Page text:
By Andrew Gilbert and Jessica Giles
This blog arises out of our SCiLAB-funded project, ‘An Exploration of the Use of Extra-Curricular Activities by Law Students and Alumni’, which we carried out during 2020-21. The project aimed to explore Open University (OU) law student engagement in extra-curricular activities (ECAs) and to understand how OU law graduates have used the experience of their ECAs to secure professional-level employment.
We surveyed level 2 (level 5 on the RGF) law students using an online survey and undertook semi-structured interviews with 8 OU law alumni currently in professional legal work or training. Given the timing of the research (early 2021), the impact of the pandemic on law student engagement with ECAs was explored. We also gathered demographic data to better understand differential engagement and outcomes. This report covers the findings of our work with level 2 students. The results of our alumni interviews will be discussed in a later blog.
We sent an online survey to 1,046 level 2 law students. 114 completed surveys were received (11% completion rate). The survey asked about time spent engaging in seven types of ECAs, whether engagement has been affected by the pandemic, and motivations for participation in the activities. It also asked about legal work experience, and gathered demographic data about the participants.
Sixty students completed questions asking about their characteristics and backgrounds, showing:
This sample of 60 respondents, which was self-selected, was not far from a representative sample overall compared to the 2019-20 OU UG law cohort.
We used the bivariate Pearson correlation to look at the relationship between the general population sample and various participant groups (e.g. women, working-class origin, disabled) to see if a group’s experience is typical of the general sample.1 The confidence with which some statements can be made about the data is limited by the relatively small sample size.
Of the seven types of ECAs (see Table 1 for list), the most popular were sports, games or exercise (61 respondents), paid employment (54 respondents) and unpaid voluntary work (39 respondents).
In terms of general levels of ECA engagement, there was a strong correlation between the experience of the whole sample and students with the following characteristics: women, men, disabled, free school meals, and mature students. Values for working-class origin (r=0.76) and ethnic minority students (r=0.44) were less strong, which is consistent with the findings of differential engagement in Blasko (2002) and Stuart et al (2011). However, the sample sizes for these two groups are too small to draw safe conclusions from the data and further investigation is needed to establish if the lower levels of engagement with ECAs are true across a bigger sample. Recent evidence from The Sutton Trust (Montacute and Holt-White, 2021) has shown less engagement in some ECAs by working-class students, with a widening gap between those students and middle-class students apparent during the pandemic. Given the known benefits of ECA participation, it is important to ensure as equitable access to them as possible (Winstone et al, 2020).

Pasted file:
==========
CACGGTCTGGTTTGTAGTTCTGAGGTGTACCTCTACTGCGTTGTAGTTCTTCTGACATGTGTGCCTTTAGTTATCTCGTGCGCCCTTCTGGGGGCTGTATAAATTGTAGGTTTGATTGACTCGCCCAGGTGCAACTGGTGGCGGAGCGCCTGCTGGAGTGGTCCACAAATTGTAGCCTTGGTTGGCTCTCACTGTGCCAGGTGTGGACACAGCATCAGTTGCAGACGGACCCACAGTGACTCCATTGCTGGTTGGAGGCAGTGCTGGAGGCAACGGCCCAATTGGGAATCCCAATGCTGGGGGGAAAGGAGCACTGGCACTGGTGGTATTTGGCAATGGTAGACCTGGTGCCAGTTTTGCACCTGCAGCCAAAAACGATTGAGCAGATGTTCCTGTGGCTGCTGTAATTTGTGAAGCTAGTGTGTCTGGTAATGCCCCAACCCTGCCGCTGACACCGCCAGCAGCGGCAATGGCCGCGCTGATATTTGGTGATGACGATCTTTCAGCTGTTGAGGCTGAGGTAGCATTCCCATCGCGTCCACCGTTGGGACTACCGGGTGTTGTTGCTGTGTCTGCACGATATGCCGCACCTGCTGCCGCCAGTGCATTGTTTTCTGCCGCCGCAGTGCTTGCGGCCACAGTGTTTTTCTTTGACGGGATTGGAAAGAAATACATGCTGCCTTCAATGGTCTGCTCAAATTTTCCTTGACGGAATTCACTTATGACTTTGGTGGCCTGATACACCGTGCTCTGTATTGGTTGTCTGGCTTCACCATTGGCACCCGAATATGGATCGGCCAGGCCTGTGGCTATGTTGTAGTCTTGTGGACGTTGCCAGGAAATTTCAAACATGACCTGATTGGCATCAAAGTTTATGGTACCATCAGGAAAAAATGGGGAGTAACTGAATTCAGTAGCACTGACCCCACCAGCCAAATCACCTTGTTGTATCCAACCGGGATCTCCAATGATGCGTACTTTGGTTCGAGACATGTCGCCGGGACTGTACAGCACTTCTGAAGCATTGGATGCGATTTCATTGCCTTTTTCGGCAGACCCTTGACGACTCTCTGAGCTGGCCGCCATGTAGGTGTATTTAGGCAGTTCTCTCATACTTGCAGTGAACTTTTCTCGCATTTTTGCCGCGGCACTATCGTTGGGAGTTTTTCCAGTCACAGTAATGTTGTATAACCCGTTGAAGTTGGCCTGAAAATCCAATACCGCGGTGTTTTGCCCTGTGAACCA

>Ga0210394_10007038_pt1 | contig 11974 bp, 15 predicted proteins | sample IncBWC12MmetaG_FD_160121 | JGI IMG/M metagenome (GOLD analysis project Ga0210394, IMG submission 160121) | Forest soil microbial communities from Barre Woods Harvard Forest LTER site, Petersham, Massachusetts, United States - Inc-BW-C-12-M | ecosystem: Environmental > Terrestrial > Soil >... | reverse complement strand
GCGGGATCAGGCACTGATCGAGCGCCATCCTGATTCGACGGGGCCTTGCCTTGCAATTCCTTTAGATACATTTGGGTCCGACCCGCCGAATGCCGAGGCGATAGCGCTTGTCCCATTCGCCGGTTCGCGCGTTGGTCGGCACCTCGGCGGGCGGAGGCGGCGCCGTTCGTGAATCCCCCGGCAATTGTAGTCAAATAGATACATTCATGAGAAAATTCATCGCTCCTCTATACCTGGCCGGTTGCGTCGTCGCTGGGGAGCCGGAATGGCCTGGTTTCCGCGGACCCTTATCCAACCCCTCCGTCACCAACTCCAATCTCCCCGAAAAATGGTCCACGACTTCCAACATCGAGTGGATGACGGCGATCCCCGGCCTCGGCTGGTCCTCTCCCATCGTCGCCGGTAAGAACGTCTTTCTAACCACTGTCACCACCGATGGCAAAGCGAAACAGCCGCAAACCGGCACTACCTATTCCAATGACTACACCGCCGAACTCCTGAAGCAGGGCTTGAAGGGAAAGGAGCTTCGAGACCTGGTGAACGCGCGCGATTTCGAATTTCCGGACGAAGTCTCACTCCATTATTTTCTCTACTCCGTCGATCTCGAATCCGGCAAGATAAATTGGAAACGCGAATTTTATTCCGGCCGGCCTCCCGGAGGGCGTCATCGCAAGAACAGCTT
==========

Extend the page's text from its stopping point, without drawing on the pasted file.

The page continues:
Students were asked to state why they do an activity, selecting as many reasons as relevant from a list of ten. The table below shows the top three reasons selected for each ECA. The results suggest students are altruistic and community minded, as well as being concerned about their own health and wellbeing. Developing skills is also a common theme, but – perhaps surprisingly – enhancing CVs and employability do not feature highly.
The pandemic did not impact ECA engagement uniformly (Figure 1). Around a quarter of respondents had spent significantly less time doing unpaid voluntary work, paid employment or sports, games or exercise as a result of the pandemic; while a third had spent significantly less time engaging in religious activities or running their own business. Other studies of UK undergraduate students have also reported much lower levels of ECA engagement during the pandemic (Montacute and Holt-White, 2021). By contrast, 27% of OU respondents had spent significantly more time, and a further 24% spending slightly more time, caring for family or friends.
Of those doing an activity significantly or slightly less due to the pandemic, working-class origin and ethnic minority students seemed to show the weakest association between the pandemic and a negative impact on their engagement with ECAs, i.e. those students were least adversely affected by the pandemic. However, Montacute and Holt-White (2021) found that working-class students experienced greater falls than middle-class students in the level of their ECA engagement, with the exception of paid work which was unaffected.